Before the 2016 US presidential election, most Americans had very little sense of Russia’s hacking capabilities and the extent to which its operatives were causing havoc. But the country’s hackers had been quite active and well known in some communities well before, staging a series of increasingly brazen and destructive attacks against regional rivals, including Estonia, Georgia, and Ukraine. Even after 2016, most Americans are probably not aware of the extent to which such Russian operations remain a threat. A devastating cyber attack launched on Ukraine in 2017 ended up infecting business networks around the world and costing billions in damages, crippling hospitals—including in the US.
In his just-released book “Sandworm: A New Era of Cyberwar and the Hunt for the Kremlin’s Most Dangerous Hackers,” Andy Greenberg of Wired walks readers through the discovery of Sandworm, the name given to the small group of Russian military hackers thought to be behind the high-profile attacks, explaining that they sometimes launched them for the pettiest of reasons. We caught up with Greenberg to talk about what makes Russian hackers distinct, his nightmare hypothetical attack, and how things are likely to get worse before they get better.
Why should people who don’t necessarily follow the tech world or cybersecurity pay attention to this book?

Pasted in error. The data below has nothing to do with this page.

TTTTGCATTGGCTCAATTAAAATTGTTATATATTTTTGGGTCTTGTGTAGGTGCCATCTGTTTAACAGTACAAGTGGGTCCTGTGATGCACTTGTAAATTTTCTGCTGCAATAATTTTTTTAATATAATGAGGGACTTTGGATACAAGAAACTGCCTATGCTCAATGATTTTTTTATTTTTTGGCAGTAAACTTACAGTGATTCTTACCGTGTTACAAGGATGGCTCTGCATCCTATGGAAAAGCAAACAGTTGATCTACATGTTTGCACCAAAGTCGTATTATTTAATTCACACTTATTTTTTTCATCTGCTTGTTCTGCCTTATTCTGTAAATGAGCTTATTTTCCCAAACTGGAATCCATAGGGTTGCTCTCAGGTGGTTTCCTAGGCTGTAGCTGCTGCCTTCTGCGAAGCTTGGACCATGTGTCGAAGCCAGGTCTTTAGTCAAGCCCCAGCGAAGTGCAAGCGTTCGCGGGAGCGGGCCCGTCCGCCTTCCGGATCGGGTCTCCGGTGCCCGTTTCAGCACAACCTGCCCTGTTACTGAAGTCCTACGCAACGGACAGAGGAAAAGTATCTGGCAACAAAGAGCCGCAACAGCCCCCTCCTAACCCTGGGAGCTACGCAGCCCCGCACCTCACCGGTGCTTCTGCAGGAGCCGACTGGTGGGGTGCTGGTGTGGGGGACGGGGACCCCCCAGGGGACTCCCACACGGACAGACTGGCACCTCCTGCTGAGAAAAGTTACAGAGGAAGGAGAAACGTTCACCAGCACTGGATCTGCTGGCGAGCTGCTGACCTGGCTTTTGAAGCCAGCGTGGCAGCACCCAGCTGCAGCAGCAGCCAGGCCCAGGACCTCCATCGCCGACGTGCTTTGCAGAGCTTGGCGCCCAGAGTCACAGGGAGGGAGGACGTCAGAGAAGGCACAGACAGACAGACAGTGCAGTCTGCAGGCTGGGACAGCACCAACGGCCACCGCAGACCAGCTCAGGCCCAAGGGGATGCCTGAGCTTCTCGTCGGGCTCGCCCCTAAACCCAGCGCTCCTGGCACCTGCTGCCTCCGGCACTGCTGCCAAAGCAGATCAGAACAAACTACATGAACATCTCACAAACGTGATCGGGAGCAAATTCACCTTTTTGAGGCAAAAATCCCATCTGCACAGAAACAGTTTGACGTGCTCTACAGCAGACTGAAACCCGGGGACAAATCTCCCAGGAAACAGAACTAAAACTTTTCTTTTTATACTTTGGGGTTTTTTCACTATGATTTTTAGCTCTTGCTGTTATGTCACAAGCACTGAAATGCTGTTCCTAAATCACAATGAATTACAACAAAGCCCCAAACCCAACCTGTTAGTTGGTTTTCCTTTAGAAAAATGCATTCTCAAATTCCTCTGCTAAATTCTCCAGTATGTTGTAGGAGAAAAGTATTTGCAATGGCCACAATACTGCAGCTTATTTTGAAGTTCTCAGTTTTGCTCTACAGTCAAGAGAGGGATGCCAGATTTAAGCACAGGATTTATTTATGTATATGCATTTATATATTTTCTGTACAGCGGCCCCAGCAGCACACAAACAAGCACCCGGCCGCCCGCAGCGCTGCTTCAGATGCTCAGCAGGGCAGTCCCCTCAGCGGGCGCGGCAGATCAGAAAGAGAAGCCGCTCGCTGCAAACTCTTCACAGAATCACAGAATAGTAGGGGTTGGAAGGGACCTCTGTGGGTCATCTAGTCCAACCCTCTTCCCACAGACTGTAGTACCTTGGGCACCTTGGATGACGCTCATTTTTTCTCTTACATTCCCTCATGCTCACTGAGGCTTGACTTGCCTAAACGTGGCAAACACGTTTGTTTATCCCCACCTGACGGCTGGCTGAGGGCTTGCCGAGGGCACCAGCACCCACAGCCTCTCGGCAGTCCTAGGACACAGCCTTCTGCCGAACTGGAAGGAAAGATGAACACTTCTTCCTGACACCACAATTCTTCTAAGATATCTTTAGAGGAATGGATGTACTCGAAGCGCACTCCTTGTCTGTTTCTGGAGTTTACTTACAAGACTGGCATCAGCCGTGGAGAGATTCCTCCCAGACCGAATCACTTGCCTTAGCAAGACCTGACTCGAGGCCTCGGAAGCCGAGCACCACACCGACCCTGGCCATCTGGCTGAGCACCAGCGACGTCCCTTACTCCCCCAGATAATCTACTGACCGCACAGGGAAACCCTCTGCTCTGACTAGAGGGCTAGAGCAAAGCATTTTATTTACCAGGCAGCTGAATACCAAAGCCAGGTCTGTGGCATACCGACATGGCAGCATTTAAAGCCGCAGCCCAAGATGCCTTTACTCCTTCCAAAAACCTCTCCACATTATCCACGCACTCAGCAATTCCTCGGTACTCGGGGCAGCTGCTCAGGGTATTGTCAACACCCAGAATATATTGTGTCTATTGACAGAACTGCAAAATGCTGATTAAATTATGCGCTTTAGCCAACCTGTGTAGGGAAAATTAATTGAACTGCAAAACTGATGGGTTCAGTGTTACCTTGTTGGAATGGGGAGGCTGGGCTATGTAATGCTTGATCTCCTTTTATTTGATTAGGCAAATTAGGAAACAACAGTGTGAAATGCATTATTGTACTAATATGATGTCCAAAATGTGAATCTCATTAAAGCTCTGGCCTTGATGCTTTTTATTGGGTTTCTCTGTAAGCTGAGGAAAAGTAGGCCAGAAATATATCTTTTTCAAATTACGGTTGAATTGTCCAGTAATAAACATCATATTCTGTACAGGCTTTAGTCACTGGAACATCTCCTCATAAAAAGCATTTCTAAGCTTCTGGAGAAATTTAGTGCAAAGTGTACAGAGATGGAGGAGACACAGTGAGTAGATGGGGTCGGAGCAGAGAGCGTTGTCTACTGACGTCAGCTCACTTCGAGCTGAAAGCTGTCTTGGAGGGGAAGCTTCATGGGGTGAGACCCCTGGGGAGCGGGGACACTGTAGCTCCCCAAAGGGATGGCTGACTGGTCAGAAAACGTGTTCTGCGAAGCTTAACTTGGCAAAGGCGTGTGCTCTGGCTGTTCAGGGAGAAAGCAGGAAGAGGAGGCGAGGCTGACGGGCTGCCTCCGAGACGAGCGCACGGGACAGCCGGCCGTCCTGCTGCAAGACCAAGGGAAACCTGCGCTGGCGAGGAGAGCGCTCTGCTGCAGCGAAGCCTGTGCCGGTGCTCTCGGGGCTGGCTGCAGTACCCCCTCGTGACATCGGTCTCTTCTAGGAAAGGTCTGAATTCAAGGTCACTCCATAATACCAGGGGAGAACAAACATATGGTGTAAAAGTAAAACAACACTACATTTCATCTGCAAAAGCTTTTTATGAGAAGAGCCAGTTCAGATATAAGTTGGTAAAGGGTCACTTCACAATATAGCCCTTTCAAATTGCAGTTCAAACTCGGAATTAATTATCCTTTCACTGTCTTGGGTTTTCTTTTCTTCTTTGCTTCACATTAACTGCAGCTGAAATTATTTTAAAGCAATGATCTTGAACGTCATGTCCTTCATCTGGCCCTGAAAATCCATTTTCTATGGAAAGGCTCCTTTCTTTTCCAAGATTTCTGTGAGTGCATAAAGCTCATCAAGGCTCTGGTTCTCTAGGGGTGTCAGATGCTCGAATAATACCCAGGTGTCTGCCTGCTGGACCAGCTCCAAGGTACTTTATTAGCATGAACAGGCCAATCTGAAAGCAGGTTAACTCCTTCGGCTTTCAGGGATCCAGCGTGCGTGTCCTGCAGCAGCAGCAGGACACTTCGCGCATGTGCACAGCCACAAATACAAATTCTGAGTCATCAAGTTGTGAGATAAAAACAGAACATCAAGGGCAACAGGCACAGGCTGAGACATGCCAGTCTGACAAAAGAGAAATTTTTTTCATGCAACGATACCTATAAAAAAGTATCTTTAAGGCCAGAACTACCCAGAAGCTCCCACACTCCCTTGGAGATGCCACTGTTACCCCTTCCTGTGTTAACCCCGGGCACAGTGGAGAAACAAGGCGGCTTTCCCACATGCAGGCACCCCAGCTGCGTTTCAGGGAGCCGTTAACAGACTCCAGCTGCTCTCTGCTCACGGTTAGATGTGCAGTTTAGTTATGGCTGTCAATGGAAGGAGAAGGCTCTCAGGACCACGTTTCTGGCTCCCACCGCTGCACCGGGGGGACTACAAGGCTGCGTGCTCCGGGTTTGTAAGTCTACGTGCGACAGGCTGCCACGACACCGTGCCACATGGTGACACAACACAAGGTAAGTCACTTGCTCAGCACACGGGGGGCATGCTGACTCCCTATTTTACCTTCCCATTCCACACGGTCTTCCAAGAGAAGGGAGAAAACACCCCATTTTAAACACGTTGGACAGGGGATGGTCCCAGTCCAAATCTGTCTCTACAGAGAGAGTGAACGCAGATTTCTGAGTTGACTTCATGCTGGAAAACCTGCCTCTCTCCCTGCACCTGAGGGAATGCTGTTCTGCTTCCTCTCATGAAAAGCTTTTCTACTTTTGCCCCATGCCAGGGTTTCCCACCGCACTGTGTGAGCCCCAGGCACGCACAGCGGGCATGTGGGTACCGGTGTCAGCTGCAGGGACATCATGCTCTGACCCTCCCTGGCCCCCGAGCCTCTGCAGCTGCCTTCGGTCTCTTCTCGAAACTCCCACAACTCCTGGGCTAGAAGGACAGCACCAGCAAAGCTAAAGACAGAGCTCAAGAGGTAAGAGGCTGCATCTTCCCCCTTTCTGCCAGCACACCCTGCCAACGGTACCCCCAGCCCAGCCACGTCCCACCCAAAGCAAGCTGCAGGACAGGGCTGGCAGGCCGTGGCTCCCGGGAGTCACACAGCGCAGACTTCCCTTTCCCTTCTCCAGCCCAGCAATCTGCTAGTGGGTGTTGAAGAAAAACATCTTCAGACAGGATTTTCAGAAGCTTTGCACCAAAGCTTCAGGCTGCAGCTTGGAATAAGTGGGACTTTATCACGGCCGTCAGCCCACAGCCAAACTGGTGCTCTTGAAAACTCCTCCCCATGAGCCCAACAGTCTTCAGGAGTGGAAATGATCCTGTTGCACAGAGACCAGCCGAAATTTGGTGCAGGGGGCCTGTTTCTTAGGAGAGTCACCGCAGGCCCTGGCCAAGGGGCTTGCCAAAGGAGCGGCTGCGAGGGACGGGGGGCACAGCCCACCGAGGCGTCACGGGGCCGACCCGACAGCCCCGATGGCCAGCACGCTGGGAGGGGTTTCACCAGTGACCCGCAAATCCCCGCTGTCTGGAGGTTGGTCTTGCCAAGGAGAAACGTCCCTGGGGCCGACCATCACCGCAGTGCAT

This is the first story of a real cyber war. I think people are familiar with this idea of cyber war as like this phenomenon where hackers could someday reach into the critical infrastructure of civilians’ lives and break the fundamental machines that we depend on. But those have always been hypothetical stories, like, ‘What if hackers could turn off the power? What if hackers could destroy hundreds of thousands of computers? Could they take down hospitals? Could they take down industrial control systems and manufacturing supply chains?’ This is the first story about what that actually looks like. It did happen and it has not gotten the attention that I think it deserves for something that’s such a real threat to the way that we live.
This is a story about threats to the technology that underpins our lives. But also, it’s a it’s a story about real victims of attacks that have already taken place. I feel like those victims deserve to have their stories told and the perpetrators deserve to be brought into the light.
Certain points in this book remind me of what it was like in Puerto Rico after Hurricane Maria, where the majority of civil infrastructure was down.